Every year the federal government loses tens of billions of dollars to waste, fraud and abuse. Unfortunately, 2014 was no exception.
Federal auditors issued plenty of scathing reports this year flagging programs and projects that were inefficient or wasteful. They also identified numerous costly instances of wrongdoing by federal employees.
Drawing on much of our reporting throughout the year, The Fiscal Times identified five of the most egregious examples of government waste in 2014.
Related: Auditors Say Feds Needlessly Wasted $43 Billion
Afghanistan Reconstruction: It’s basically been standard operating procedure for John Sopko, the Special Inspector General for Afghanistan Reconstruction (SIGAR), to warn Congress about the failing $104 billion reconstruction effort in that country. Numerous projects have gone well over budget and been left unfinished, while millions of dollars have vanished and likely ended up in the wrong hands. In 2010, auditors said they could only account for about 10 percent of the total money spent repairing the war-torn country. Read more about the vast amounts squandered in Afghanistan here.
$100 Billion in Improper Payments
Entitlement Programs: Government agencies in charge of major federal programs such as Medicare, Medicaid and Social Security have doled out about $100 million in improper payments each year for the last five years. The payments include everything from outright fraud to errors made by the agencies or errors made by people claiming the payments. Between 2002 and 2012, federal agencies gave out about $688 billion to the wrong people.
Agencies are required to estimate the payment error rate of their programs. For example, Medicare’s Fee for Service program had an error rate of 10.1 percent in 2013 – about $33.2 billion of the program’s total payments were improper. Read more about it here.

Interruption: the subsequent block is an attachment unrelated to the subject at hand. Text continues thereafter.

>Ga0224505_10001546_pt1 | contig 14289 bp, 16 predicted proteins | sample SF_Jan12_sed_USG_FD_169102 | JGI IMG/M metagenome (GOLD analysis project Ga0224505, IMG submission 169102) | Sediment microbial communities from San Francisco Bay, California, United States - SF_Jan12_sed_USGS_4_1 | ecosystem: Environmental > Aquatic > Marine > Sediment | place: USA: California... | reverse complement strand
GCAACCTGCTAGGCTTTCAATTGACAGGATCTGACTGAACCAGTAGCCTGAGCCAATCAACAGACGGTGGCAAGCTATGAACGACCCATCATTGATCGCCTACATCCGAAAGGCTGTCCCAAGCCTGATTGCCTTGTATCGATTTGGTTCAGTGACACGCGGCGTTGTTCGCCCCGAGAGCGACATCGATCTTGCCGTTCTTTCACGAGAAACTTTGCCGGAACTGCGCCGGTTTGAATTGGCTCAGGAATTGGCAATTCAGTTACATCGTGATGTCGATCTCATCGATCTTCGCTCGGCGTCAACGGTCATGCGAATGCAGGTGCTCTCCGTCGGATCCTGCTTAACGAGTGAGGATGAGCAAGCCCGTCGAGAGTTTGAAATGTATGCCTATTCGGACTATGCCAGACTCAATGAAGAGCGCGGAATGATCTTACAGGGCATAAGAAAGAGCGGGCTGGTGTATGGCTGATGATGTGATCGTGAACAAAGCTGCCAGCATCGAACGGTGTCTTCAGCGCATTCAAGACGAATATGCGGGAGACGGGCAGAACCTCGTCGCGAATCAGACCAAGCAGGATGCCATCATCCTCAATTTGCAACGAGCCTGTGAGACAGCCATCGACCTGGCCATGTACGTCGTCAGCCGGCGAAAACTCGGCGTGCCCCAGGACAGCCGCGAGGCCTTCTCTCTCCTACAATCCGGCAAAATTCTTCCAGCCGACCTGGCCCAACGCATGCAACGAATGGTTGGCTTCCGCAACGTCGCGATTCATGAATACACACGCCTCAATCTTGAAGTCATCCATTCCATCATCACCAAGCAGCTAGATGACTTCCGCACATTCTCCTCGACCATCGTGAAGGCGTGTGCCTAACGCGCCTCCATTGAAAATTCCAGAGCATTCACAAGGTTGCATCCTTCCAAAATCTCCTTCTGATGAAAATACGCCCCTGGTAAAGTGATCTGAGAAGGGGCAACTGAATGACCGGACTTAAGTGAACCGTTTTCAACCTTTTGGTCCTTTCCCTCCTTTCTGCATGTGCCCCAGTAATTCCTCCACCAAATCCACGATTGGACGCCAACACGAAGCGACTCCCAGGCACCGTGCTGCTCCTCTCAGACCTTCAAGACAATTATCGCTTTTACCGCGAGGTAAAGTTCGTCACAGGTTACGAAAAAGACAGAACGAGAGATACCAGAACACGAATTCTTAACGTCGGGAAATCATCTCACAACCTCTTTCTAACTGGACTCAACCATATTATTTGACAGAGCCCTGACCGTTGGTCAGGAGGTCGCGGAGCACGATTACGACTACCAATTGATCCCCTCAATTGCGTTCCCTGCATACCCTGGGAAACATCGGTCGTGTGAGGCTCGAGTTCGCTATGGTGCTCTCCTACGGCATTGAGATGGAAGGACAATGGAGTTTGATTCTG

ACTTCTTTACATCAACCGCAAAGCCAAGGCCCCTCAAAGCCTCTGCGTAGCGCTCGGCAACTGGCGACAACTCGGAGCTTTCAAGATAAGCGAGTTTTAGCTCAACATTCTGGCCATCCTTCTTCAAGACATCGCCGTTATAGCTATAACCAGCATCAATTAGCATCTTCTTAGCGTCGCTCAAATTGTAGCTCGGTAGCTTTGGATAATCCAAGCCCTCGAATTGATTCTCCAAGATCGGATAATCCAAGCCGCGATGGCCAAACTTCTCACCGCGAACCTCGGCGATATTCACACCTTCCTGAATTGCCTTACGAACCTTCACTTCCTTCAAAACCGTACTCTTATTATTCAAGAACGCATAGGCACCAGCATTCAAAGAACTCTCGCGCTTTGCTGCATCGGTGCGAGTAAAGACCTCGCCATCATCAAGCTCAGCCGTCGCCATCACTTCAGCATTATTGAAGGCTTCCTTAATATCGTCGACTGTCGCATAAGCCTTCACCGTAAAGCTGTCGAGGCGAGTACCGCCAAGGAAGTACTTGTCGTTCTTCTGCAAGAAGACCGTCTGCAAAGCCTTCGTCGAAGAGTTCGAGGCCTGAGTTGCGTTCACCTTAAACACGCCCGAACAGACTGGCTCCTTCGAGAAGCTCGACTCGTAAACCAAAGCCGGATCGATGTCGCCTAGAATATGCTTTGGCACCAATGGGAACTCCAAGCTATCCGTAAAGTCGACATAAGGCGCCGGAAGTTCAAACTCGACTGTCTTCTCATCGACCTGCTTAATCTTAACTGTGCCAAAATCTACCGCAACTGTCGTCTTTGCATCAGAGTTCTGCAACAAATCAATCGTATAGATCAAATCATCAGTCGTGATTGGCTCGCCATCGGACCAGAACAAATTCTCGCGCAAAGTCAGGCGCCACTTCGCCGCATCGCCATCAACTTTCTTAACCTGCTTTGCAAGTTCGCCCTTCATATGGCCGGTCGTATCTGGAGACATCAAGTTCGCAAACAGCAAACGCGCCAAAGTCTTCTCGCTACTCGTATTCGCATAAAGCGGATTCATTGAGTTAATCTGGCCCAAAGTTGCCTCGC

$3.1 Billion in Administrative Leave for Federal Workers
Rewarded for Bad Behavior: The Government Accountability Office revealed this year that the federal government paid $3.1 billion to federal workers on administrative leave over the last three years. Of this amount, $775 million went to 57,000 employees who were off work for a month or longer.
Though not all of this money can be considered waste, lawmakers have questioned federal agencies’ use of administrative leave – especially when the departments place those employees accused of wrongdoing on leave for extended periods of time while they collect government salaries. Rep. Darrell Issa (R-CA) had referred to these instances as “taxpayer-funded vacations.” Sen. Tom Coburn (R-OK) said in an interview earlier this year, “Instead of firing misbehaving employees, Washington rewards those who have broken the law or engaged in misconduct by paying them to do nothing – sometimes for many years.”
In one example, Veterans Affairs executives at a Phoenix, Virginia health care center – caught covering up hidden wait lists – were put on administrative leave in May and continue to receive their annual government salaries of $85,000. Read more here.
$550 Million for the FBI’s Faulty IT System
I.T. Failures Cost Taxpayers a Fortune: The Federal Bureau of Investigation’s new case filing system, “Sentinel,” is just the latest chapter in federal IT flops. The system, ridden with problems, has spiraled $100 million over budget – and it still barely works. Auditors say the system, which is supposed to make it easier to search case files, is so flawed it actually makes the process more time consuming and difficult. Read more here.
$240 Million FEMA Disaster Management System
FEMA Fumbles Funding and Fails: FEMA spent $240 million building a high-tech system to help deliver supplies and coordinate the multi-agency response to national disasters. But a review by the Department of Homeland Security’s Inspector General found the Logistics Supply Chain Management System so riddled with errors that it can’t “interface” with other agencies – making it nearly impossible to locate and deliver emergency supplies.
The IG also said that even if the system worked, agency employees have not been trained properly to use it. Overall, auditors concluded, “Despite spending about $247 million over nine years, FEMA cannot be certain its supply chain management system will be effective during a catastrophic disaster.”
This is a huge problem: FEMA is notorious for botching its delivery of disaster relief. Just ask Hurricane Sandy victims. Read more here.
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